Obsessive Compulsive Disorder (OCD) is a mental health problem which affects a little more than 1% of the UK population. Those affected by OCD find themselves thinking the same thoughts over and over as well as doing the same things over and over. The thoughts are obsessions while the actions are compulsions. Knowing the signs of OCD, how it is diagnosed and treated, and where to find help are all important for understanding this disorder.
Signs of Obsessive Compulsive DisorderThe main signs of OCD have to do with what you think and do, but they also relate to why you are doing these things. For the most part OCD sufferers report feeling as though they must think or do certain things, even if they don’t want to and they know the need to think or do things isn’t based on fact or reality. Such obsessions and compulsions often include:
- Wondering if or believing that something bad will happen to you or a loved one.
- Believing you will say something you don’t mean, or that will shock others.
- Fear of doing something sexually inappropriate, including assaulting someone.
- Constantly analysing or doubting personal relationships.
- Truly believing in superstitions or good luck charms.
- Violent thoughts about harming yourself or others.
- Needing to check things (locks, lights, appliances, etc) constantly.
- Needing to touch things (objects, particularly superstitious or religious) constantly.
- Endlessly counting things.
- Needing to organise/order objects, even in other people’s homes.
- Fear of germs and desire to clean (wash hands, bathe, wipe down furniture, etc) constantly.
- Fear of needing something so being unable to let items, even rubbish, go (hoarding).
Diagnosing Obsessive Compulsive DisorderIf you fear you or a loved one suffers from OCD the first step is to see your GP. After discussing why you believe you might suffer from OCD your GP may then refer you to a mental health specialist for an assessment. This specialist may be a psychiatrist, psychotherapist or counsellor. In order to diagnose OCD the specialist will determine if your symptoms match those which are recognised indicators of OCD.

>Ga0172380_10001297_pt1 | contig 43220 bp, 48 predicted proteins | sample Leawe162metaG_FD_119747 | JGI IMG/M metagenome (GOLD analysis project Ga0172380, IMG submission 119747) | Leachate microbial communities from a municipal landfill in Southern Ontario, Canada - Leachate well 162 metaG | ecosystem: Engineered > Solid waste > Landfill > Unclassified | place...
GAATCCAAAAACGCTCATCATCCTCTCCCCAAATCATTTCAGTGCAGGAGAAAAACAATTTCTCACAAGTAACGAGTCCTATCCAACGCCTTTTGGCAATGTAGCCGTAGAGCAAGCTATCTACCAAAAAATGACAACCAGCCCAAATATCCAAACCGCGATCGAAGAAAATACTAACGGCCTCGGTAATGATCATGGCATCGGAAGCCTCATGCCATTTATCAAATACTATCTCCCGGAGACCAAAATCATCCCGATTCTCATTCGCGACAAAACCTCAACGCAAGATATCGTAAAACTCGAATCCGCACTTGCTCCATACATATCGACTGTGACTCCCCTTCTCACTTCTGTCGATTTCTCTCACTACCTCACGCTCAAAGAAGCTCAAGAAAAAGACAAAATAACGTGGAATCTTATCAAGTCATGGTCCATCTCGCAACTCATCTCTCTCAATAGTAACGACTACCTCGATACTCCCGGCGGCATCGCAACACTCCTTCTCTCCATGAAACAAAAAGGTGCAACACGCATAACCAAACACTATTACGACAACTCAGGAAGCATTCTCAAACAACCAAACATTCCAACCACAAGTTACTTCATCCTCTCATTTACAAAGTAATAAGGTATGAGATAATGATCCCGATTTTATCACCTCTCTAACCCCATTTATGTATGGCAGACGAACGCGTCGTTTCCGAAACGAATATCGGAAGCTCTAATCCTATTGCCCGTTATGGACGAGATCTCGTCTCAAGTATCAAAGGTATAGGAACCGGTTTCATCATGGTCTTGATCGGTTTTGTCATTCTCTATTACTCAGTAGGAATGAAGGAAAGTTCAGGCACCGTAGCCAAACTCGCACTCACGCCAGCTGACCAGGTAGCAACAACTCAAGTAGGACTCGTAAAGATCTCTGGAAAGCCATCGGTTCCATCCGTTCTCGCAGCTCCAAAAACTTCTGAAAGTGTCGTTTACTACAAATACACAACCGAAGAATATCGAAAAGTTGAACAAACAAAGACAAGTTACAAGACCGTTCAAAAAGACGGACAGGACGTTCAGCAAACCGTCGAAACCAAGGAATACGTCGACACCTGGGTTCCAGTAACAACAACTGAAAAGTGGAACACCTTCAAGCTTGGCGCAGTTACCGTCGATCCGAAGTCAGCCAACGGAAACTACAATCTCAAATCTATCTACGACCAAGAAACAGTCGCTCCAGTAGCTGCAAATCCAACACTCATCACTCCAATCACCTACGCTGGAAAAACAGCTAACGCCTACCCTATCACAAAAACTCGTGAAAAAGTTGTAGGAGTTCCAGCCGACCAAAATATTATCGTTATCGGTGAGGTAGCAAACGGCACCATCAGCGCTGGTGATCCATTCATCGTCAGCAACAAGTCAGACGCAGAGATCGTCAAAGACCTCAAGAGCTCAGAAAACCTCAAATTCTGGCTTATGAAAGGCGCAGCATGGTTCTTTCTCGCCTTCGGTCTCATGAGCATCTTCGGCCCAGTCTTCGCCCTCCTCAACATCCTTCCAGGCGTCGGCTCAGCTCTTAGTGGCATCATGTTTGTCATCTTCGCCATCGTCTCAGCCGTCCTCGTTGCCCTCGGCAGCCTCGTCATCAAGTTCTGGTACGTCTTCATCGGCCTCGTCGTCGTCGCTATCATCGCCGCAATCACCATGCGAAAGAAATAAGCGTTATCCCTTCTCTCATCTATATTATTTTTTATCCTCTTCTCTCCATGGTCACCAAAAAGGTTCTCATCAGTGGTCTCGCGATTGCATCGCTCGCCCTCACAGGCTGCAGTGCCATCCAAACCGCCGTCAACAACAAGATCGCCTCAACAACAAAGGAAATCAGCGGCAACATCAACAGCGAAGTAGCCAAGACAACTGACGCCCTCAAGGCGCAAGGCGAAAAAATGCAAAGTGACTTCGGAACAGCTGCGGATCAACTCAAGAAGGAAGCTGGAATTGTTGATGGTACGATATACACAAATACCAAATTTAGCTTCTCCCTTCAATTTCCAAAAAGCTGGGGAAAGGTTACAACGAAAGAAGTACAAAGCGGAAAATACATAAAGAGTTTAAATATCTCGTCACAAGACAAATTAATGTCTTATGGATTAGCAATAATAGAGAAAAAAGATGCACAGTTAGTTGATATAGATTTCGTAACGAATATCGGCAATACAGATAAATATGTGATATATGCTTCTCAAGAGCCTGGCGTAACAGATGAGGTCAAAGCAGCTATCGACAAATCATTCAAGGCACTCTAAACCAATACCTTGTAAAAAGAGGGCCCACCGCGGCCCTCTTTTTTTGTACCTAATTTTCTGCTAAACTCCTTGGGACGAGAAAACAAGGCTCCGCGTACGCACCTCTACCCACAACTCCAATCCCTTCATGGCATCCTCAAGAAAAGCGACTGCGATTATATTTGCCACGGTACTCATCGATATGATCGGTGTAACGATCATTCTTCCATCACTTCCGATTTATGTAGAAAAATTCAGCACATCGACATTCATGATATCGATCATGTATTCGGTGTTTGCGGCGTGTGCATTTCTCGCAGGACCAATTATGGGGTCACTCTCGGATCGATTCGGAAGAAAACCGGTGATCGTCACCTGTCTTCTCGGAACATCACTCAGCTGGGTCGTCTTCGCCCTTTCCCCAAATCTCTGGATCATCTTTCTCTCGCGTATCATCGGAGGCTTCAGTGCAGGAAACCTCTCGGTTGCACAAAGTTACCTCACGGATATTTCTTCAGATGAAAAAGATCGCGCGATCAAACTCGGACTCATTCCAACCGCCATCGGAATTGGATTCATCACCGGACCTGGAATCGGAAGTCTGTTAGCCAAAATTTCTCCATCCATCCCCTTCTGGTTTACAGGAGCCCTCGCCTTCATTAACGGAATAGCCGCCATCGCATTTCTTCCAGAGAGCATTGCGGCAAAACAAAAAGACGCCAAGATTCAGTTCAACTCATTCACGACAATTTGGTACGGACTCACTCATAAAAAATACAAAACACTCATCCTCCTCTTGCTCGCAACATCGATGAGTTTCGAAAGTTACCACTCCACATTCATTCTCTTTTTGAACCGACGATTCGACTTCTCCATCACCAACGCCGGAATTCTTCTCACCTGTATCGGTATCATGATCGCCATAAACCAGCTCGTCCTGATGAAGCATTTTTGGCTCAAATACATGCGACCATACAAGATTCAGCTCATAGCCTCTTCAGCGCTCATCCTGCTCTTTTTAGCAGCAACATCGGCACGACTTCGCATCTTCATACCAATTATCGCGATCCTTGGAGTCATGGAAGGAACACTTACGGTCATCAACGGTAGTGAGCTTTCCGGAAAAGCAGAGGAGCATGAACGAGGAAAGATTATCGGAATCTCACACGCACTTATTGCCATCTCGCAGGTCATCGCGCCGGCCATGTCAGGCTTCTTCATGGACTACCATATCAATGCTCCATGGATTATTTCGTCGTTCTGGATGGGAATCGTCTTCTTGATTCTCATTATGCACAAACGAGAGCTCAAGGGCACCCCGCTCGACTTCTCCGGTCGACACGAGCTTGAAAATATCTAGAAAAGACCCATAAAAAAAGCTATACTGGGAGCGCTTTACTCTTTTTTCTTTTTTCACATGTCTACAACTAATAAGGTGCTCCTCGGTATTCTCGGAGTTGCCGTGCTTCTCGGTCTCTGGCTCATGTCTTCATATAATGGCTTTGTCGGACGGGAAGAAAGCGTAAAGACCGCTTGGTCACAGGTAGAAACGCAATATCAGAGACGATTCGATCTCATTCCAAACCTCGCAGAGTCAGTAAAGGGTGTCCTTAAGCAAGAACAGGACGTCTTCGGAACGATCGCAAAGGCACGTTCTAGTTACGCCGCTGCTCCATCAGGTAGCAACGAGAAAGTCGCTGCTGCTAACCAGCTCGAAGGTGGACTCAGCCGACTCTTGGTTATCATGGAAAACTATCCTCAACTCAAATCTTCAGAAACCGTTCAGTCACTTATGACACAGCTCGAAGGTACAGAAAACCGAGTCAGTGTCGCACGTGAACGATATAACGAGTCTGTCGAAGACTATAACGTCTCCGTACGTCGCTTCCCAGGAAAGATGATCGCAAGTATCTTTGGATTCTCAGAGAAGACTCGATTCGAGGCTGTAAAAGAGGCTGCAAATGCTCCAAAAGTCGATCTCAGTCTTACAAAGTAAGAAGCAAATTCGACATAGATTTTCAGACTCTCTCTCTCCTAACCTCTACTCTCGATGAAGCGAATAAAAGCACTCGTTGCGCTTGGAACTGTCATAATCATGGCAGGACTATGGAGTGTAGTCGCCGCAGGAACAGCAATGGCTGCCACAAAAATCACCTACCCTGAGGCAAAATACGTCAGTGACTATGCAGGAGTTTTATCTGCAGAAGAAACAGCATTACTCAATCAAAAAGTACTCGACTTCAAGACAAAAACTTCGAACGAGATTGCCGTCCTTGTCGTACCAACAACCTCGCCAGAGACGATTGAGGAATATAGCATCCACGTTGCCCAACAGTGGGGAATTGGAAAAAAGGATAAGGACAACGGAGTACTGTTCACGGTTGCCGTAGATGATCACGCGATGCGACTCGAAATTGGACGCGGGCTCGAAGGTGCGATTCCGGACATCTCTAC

Treating Obsessive Compulsive DisorderThe National Institute for Health and Clinical Excellence (NICE) have produced a set of guidelines for the treatment and management of OCD. Typically there are four avenues of possible treatment. These include:
- Self help, such as writing a journal, avoiding drugs and alcohol, relieving stress and support groups.
- Talking treatment, including individual or group counselling sessions.
- Medicine, often the same as those used to reduce anxiety or relieve depression.
- Hospitalisation, though usually only if OCD is present with another mental health issue.
Help With Obsessive Compulsive DisorderIn addition to the help a GP and mental health specialist can provide to those who suffer from OCD there are a number of groups and organisations also devoted to offering support. These include:
- Anxiety Care
- Centre for Anxiety Disorders and Trauma
- No Panic
- First Steps to Freedom
- National Phobics Society
- OCD Action
Obsessive Compulsive Disorder can greatly interfere with an individual’s quality of life. Recognising the signs of this mental health problem, how it is diagnosed and treated, and where you can find further support should help you better understand this complex disorder and what to do if you suspect yourself or a loved one suffers from it.